Monday, November 4, 2013

Columbia In Search of a Leader

If you haven't already, I highly recommend this piece by Arthur Hirsch in the Baltimore Sun examining the original promise of Columbia, how things may have fallen off-track, and the promise many of us see in new development planned for the area.

Columbia is as much an idea as it is a place.  As an idea, it changes from individual to individual.  Some people see it as a single unit.  Others see it as a divided group of Villages, all of which are treated differently.

Some see Columbia as complete.  Others see trapped potential.

Some see Columbia as a pair of zip codes.  Others see it as an aspirational community intended to embody an experience of living unlike anywhere else in the world.

The space in between those constructs is "politics".  How can the Columbia Association be used as a stumbling block to prevent change?  How can County Council elections be turned to focus on Columbia's density?  How can progress be re-characterized as profit?

I continue to believe that young families have a diminished voice in what happens in Columbia.  I am optimistic about the work of Bill Santos and Bill Woodcock, and all of the great advocacy people like Julia offer on their blogs.  But they will need further support, encouragement in the face of resistance, and more team members to do the heavy lifting.  The only thing that has ever surprised me about Columbia is the entrenched resistance to new ideas.  It is almost institutionalized.  Through e-mail newsletters, discrete clubs, and low-turnout elections, a small group of people have found a way to marshal tens of millions of dollars in lien-payer money.  This is done under the auspices of "advocacy for the community" with little regard of those elements of the community who do not have the time or inclination to make themselves heard.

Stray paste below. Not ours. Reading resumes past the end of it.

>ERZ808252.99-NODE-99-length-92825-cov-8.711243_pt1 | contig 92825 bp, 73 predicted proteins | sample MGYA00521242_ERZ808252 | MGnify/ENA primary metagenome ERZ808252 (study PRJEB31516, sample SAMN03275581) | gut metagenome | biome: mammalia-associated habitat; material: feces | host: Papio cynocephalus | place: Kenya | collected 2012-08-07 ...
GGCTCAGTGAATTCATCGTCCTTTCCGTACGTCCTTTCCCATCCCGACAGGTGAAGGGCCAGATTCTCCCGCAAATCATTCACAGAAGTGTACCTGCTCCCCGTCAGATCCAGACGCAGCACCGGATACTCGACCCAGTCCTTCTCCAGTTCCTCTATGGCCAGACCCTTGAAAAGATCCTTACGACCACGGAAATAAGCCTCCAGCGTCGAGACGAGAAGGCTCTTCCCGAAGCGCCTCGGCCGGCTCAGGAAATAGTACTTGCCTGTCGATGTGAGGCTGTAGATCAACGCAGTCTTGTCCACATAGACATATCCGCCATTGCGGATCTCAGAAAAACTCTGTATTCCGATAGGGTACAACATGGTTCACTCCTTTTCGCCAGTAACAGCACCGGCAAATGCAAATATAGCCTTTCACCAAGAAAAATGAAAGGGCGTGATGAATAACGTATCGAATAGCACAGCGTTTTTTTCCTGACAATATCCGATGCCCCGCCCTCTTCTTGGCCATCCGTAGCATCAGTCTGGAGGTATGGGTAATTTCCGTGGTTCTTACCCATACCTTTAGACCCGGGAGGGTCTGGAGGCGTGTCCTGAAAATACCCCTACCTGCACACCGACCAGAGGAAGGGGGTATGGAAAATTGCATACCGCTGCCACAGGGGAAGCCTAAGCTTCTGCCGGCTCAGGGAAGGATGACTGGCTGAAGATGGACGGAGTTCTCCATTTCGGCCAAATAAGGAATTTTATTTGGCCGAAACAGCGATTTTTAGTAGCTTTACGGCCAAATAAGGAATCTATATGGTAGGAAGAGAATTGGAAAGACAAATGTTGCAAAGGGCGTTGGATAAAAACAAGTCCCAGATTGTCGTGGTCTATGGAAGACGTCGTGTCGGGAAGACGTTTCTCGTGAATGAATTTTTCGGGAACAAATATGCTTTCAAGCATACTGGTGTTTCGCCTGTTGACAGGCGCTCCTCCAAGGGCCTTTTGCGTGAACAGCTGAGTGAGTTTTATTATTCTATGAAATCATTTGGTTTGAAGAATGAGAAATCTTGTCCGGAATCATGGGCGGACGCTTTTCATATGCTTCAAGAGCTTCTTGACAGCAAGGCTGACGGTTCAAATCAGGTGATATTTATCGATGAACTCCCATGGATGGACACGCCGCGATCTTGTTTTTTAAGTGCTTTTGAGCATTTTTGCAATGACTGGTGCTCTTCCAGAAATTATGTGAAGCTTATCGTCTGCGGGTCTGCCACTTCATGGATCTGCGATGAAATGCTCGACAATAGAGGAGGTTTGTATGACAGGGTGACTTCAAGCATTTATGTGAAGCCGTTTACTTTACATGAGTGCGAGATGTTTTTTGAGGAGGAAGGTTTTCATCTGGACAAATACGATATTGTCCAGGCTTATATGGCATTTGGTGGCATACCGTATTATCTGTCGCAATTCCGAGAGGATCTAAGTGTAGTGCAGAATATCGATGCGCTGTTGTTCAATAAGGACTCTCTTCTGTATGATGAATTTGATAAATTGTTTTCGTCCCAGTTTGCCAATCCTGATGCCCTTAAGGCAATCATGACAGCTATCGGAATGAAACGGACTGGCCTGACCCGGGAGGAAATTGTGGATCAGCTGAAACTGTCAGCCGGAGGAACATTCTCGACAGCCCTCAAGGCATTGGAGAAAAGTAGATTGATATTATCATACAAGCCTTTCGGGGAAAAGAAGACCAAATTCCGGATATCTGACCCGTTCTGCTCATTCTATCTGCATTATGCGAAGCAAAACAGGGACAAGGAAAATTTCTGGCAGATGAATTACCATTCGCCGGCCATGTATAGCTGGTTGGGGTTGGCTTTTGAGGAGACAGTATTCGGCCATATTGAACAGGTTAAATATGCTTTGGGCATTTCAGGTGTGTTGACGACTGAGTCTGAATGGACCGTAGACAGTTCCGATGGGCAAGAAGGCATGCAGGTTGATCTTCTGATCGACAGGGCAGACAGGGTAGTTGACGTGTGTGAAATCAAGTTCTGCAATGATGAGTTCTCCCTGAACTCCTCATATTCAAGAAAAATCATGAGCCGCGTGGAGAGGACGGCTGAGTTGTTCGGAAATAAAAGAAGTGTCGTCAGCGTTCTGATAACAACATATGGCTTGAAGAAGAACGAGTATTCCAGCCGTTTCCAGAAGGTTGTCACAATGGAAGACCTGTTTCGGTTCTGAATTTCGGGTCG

I think that will change.  We need a little bit of courage and a lot of stubborn dedication.  We need CA's leaders to know they will have community support when they stand up for change.  We need steady advocacy; more than sporadic groups that burst and flame-out with the cause.

This all may sound very preachy, but it is offered with the best intent.  I love Columbia, want to see it succeed, and am forever dedicated to making a world-class park in the heart of downtown.  I expect, and hope, there will be future opportunities for me to help move Columbia forward.  But for right now, I'm looking to see who's going to take the lead.  And I genuinely believe, even after years of being told "we're all the boss", that this cause needs a leader.

That's all for today.  Have a great (extra restful) Monday doing what you love!